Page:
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Continued: Twin Cities homes are going high-tech thanks to 'smart' devices

  • Article by: KATIE HUMPHREY , Star Tribune
  • Last update: February 26, 2014 - 6:07 PM

“We’re in a phase of a lot of experimentation,” said Jonathan Gaw, research manager with IDC, specializing in connected home technology. “What we’re aiming for is a system where a lot of your devices kind of act in concert, they behave together.”

Smart, but secure?

If everything is connected, what happens if a thief hacks your door lock or messes with your thermostat from afar?

Proofpoint, an IT security firm, said in January that a cyberattack used 100,000 smart devices, including refrigerators and TV sets, to send malicious e-mails.

But Derek Meister, an agent with Best Buy’s Geek Squad, said that common-sense security measures would protect most consumers.

“Whether it’s your refrigerator or your laptop, you should be using the same security to protect both,” Meister said.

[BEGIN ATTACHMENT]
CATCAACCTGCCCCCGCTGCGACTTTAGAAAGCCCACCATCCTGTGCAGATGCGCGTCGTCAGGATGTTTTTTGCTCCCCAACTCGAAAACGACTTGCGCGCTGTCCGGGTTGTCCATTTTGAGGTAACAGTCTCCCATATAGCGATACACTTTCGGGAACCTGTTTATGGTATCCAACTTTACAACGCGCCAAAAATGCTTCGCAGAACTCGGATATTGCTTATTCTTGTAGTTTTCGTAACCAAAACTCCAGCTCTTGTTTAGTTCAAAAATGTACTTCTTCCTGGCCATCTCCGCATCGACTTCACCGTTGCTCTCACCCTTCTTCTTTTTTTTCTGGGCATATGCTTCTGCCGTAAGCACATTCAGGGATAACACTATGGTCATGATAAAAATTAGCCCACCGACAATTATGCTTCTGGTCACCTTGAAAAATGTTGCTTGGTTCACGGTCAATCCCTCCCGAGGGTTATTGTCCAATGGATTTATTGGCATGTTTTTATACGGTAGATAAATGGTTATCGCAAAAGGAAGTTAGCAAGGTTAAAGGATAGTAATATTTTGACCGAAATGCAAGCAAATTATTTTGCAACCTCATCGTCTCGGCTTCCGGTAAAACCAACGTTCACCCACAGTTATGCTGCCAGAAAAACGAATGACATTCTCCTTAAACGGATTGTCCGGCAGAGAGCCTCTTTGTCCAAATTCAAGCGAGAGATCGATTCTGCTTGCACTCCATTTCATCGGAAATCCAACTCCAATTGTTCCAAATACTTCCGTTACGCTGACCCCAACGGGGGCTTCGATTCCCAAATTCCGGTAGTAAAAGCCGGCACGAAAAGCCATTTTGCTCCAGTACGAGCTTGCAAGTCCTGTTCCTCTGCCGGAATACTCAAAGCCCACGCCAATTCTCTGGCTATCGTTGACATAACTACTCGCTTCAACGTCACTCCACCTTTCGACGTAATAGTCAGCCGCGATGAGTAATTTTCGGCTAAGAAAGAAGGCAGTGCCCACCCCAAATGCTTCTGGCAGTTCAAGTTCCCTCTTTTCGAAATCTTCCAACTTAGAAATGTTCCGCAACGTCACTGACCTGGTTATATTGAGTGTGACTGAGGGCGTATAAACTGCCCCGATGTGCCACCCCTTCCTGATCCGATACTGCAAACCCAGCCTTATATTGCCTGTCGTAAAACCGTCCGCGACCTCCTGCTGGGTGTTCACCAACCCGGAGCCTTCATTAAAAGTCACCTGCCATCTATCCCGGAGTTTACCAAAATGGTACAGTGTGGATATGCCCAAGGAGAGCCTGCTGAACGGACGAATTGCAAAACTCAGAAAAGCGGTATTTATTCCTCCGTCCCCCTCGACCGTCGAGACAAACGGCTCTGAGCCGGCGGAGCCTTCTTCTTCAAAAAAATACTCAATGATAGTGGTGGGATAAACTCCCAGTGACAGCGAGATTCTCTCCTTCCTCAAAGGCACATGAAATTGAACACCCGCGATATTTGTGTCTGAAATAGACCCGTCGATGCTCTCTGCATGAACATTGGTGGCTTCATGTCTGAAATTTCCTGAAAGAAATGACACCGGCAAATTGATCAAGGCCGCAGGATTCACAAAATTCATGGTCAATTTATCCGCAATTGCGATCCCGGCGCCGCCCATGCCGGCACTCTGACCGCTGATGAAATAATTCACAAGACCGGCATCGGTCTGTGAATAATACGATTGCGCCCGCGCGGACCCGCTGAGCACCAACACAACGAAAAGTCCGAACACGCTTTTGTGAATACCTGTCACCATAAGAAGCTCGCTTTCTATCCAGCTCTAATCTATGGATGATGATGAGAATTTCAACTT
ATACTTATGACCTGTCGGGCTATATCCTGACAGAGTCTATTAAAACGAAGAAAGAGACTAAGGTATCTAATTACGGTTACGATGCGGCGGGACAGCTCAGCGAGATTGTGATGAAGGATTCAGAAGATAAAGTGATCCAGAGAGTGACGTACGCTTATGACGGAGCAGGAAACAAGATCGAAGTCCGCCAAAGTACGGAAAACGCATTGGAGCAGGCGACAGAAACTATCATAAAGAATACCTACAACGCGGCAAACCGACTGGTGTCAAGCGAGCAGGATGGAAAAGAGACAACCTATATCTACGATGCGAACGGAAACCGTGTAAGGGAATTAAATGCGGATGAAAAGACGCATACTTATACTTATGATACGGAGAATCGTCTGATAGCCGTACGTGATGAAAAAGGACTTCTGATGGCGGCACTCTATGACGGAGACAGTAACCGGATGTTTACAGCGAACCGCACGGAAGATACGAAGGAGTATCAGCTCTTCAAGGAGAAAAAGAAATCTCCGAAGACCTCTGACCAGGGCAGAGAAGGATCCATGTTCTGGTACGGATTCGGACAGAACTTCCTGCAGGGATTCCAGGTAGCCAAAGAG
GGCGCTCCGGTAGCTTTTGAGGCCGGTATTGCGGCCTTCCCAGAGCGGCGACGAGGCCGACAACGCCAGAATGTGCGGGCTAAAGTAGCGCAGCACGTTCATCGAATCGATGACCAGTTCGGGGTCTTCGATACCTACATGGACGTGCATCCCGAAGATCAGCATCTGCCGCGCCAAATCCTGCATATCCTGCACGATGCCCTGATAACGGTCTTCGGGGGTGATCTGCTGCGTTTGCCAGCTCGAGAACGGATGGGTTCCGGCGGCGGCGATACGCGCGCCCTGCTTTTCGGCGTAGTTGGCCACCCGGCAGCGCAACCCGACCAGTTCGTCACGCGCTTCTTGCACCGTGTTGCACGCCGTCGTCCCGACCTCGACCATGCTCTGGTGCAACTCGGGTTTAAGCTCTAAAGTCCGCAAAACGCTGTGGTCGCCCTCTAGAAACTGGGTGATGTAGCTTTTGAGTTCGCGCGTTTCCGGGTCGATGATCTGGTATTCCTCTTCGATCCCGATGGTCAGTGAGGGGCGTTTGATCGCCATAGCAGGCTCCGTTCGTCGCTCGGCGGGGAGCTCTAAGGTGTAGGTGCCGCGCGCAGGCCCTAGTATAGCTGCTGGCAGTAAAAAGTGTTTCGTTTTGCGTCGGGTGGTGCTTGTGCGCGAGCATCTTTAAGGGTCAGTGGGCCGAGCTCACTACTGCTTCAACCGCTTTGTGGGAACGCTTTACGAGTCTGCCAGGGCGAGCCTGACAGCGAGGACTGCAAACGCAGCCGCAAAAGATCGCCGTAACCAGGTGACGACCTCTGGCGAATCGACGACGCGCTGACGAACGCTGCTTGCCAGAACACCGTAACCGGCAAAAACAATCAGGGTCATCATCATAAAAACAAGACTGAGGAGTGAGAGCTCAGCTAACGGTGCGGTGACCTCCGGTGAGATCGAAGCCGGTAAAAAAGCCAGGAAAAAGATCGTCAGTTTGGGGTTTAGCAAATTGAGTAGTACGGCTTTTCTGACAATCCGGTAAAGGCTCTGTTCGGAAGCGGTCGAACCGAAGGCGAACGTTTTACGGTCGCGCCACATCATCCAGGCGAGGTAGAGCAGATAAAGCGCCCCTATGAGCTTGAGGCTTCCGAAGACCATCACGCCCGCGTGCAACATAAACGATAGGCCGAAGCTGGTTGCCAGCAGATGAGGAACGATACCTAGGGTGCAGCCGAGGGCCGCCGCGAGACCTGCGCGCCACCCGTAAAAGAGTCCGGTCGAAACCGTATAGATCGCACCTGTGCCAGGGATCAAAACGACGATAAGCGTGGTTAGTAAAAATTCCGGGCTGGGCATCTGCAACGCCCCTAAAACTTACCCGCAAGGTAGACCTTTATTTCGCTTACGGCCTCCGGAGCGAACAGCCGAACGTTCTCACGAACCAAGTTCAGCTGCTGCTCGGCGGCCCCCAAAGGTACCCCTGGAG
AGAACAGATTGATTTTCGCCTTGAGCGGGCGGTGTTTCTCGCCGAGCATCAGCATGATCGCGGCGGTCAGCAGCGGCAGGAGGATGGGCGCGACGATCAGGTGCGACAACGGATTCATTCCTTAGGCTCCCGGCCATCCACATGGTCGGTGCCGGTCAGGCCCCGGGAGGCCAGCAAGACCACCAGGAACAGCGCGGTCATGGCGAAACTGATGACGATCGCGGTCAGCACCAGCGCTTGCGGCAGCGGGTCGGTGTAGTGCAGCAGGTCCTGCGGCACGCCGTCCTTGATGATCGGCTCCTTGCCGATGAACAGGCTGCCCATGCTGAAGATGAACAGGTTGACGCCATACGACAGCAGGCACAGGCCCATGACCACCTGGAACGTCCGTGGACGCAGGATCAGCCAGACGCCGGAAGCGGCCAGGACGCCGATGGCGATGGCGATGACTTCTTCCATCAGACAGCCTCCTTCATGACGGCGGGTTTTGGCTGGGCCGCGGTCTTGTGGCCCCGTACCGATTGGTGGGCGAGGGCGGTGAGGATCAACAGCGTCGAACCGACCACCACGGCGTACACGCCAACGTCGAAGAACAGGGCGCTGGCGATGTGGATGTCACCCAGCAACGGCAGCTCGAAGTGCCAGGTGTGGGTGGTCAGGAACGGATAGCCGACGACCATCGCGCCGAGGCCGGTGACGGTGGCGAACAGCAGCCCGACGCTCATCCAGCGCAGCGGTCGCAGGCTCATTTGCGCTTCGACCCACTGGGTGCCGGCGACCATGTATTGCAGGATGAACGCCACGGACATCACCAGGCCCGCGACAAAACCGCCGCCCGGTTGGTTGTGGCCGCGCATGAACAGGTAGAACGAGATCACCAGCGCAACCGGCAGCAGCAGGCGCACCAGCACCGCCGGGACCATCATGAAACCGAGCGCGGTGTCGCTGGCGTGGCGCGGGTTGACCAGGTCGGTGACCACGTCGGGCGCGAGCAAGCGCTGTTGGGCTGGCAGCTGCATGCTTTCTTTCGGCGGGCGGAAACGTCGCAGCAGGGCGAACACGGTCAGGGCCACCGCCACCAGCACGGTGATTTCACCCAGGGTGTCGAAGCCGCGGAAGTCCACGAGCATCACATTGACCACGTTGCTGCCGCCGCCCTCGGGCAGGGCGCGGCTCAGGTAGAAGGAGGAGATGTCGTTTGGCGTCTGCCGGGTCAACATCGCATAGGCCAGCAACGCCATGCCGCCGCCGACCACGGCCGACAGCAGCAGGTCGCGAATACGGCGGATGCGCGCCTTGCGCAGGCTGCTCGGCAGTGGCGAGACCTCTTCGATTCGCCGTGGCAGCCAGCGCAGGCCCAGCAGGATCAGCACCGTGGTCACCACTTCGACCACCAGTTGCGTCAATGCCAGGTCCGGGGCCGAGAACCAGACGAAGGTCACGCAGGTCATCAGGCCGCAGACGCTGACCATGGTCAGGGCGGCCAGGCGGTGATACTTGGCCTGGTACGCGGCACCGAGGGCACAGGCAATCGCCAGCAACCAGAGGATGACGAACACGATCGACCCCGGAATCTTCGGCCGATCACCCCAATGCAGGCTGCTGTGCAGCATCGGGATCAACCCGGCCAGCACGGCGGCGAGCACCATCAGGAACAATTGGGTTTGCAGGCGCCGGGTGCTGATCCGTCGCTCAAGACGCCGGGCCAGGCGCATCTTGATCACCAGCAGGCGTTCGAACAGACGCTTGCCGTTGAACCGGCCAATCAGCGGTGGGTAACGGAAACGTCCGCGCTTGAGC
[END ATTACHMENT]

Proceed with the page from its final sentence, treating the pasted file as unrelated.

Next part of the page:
His suggestions? Make sure your home network is encrypted, use strong passwords and keep software up to date.

Some big names in home security and communications, including ADT, Comcast and AT&T, have waded into the smart home craze, pitching full-service packages for customers who want the digital bells and whistles but don’t want to build their own network of high-tech devices.

Chris Tiedeman of Blaine had AT&T install a home automation and security system this fall. From his phone he can control the thermostat, lights and security system. If he’s not home when his parents stop by, they can text him and he unlocks the door from his smartphone or tablet.

“I haven’t used a key in months,” said Tiedeman, who works in public affairs and does some work on contract for AT&T.

SmartThings, with offices in Minneapolis and Washington, D.C., offers a more do-it-yourself approach through sensors, smart outlets and a central hub that syncs different smart devices so they can be controlled with one app.

Using a smartphone to command household gadgets is a novelty, but SmartThings co-founder Vlaminck said the broader vision is for homes that use sensors to respond to your every need — no controls necessary.

“With a few rules, your house can start reacting to you and doing things for you,” Vlaminck said.

But even at his house, old habits die hard.

“[My wife] can reach the light switch from the couch, so me turning it on from my phone is not all that exciting in itself,” he said. “The light switches have worked in our house for a long time.”

 

Katie Humphrey • 612-673-4758

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